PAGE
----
SHANGHAI — Sensitive topics including politics are still off-limits in China, but a new talkshow is about to break the mold.
A new head-to-head interview show from the Pan Media Corp. will hit screens in China and Taiwan in January thanks to a broadcast agreement with Hong Kong-based Sun TV, one of a handful of broadcasters with satellite landing rights in China.
The pilots, hosted by veteran presenter and Pan Media CEO Jack Pan, begin shooting at the end of this month.
“This is a new type of talkshow for China, with one guest per program and the chance to really probe the mind of our interviewees,” Pan Media COO Steven Chung says.
Pan’s interviewing style, well known in the region after his stint with Phoenix TV, has attracted comparisons to Stateside vet Larry King. Bill Moore, who will head production, is also drawing attention.
Moore was for many years the senior producer of Ted Koppel’s “Nightline” and went on to become VP of broadcast operations and engineering at ABC.
There are important distinctions between Pan’s new show and “Larry King Live” or “Nightline” as Chung is quick to point out.
“For one, due to regulations, we are not live. Secondly, there are things that we can’t talk about. We will focus on the human stories, the life stories of our interviewees. And, though the majority of interviews will be conducted in English, they will be dubbed into Mandarin for broadcast.”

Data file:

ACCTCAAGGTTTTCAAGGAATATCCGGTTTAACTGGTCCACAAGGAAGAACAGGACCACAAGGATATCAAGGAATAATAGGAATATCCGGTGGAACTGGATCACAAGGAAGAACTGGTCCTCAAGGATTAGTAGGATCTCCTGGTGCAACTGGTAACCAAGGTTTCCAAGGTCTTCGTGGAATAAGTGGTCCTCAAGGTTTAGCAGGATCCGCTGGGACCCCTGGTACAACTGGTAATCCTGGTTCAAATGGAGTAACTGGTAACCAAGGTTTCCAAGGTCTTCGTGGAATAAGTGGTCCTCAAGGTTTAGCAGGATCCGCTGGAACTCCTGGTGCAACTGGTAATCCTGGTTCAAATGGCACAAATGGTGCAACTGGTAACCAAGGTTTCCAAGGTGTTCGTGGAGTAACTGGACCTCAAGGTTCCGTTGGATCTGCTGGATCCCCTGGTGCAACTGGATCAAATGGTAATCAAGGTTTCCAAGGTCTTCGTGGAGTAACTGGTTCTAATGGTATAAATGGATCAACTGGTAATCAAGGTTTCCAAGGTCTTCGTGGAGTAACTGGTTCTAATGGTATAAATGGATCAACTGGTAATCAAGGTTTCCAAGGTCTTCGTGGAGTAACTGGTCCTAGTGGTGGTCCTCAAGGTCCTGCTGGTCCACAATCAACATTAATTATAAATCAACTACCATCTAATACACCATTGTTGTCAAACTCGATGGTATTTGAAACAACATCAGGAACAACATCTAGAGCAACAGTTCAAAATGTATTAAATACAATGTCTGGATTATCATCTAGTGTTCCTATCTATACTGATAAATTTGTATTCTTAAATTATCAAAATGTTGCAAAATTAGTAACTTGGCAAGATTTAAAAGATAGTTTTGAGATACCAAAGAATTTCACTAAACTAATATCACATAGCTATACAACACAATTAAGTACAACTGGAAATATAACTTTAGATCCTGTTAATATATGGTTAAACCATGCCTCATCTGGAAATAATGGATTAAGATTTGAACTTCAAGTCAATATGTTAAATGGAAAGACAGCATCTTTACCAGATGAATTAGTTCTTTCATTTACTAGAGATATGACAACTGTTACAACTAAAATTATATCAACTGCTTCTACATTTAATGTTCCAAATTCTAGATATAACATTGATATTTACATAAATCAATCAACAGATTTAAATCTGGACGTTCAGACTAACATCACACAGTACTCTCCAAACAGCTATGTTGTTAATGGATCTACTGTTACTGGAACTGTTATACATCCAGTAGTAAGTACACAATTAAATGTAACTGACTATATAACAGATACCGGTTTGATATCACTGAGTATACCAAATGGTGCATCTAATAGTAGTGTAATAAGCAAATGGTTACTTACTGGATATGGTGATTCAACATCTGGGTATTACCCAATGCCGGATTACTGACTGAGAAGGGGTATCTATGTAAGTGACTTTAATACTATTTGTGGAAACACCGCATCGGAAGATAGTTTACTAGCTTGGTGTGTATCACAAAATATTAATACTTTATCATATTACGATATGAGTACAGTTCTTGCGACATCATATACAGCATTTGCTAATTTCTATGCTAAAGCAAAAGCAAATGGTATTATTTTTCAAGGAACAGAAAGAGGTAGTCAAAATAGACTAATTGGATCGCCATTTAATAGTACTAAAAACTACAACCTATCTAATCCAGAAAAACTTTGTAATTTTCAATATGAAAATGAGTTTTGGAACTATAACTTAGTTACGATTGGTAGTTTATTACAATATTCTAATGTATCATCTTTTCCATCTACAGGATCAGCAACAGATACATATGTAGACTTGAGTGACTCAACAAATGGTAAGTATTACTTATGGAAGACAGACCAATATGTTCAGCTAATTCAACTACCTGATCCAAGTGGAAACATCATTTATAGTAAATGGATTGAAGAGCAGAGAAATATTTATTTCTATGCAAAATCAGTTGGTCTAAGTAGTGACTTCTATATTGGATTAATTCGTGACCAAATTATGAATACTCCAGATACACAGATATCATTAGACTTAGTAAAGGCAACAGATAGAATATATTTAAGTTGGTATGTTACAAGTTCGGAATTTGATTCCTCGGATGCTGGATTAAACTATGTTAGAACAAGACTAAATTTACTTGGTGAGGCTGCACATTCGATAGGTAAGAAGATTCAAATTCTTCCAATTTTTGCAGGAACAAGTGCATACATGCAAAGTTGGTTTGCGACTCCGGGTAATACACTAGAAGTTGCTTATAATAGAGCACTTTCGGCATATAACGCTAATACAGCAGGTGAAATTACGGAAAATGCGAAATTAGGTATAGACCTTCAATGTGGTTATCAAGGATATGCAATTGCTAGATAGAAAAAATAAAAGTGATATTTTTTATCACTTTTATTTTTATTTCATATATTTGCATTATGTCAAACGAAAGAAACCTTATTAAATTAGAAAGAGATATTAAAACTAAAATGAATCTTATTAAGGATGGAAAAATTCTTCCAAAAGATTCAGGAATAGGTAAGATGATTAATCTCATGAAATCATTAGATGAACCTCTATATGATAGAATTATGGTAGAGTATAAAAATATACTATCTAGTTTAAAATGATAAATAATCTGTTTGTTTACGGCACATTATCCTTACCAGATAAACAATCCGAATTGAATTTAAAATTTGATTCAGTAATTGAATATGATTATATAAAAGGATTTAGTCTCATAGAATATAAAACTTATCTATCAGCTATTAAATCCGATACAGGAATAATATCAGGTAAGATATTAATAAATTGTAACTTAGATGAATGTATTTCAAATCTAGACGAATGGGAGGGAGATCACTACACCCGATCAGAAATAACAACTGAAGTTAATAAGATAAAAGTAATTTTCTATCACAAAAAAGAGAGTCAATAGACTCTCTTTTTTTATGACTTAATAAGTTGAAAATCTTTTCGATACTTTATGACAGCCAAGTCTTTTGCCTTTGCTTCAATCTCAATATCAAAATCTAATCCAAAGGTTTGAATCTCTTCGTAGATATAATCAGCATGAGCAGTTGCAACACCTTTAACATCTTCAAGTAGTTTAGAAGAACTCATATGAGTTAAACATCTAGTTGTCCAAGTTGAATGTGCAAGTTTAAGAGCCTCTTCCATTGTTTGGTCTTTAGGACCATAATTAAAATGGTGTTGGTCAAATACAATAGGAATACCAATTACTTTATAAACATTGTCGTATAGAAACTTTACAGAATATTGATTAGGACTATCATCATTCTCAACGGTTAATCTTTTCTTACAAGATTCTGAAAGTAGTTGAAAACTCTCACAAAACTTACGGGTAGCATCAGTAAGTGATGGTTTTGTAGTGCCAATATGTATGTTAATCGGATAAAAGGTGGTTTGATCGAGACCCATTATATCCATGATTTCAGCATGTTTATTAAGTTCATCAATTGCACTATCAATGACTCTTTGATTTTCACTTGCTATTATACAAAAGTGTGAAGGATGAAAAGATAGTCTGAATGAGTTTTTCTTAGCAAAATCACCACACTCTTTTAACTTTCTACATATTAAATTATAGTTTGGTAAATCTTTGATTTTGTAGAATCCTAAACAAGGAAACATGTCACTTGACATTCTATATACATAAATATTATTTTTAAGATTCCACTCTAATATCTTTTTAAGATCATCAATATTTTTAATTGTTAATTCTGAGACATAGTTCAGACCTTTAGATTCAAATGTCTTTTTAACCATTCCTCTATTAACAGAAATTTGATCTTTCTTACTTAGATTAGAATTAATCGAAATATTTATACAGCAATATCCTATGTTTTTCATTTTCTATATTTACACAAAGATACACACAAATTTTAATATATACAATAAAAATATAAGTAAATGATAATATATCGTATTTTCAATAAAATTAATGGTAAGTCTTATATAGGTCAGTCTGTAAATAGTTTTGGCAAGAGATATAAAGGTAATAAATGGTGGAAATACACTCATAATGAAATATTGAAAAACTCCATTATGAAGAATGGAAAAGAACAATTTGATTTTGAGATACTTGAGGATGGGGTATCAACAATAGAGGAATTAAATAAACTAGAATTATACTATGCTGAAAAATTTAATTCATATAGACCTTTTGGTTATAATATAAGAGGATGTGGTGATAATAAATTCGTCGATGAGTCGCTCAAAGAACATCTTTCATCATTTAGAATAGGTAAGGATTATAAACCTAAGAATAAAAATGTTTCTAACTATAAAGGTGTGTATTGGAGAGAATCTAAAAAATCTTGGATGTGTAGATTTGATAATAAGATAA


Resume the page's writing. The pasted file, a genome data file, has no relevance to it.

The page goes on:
The show will go out on Sun TV, which has access to legitimate audiences in high-end hotels and foreign residential compounds where satellite systems are allowed, as well as millions of domestic households that receive the signal illegally.
It’s “the only specialty programmer in the country and attracts an audience of wealthy, educated viewers that are just right for us,” Chung adds.
The broadcaster suffered a setback earlier this year when Chinese authorities blocked its signal for about two weeks.
But Chung points out that Sun TV is now back on air and restructuring, adding: “We’ll be promoted as their new flagship talk show.”
Interviewed recently in local magazine Youth Digest, Jack Pan explained how his new program would differ from conventional Chinese talkshows, often criticized for their sycophantic tone. “Why… in an interview with a company executive, must the guest be portrayed as a perfect leader, a husband and father? Why not talk about his embarrassing points, his company’s weaknesses? Heroes are not afraid of failure.”
With syndication on the horizon, Chung estimates that the show will have potential coverage of 95% of the 1.3 billion Chinese population, numbers that foreign broadcasters looking to enter the Chinese market can only dream of.
Pan Media has skirted the restrictions that dog foreign companies like Rupert Murdoch’s News Corp., limited to broadcasting in a small area of Guangdong Province, by registering as a local production company, despite a management team loaded with foreign talent.
Producers with Chinese ambitions may want to take note.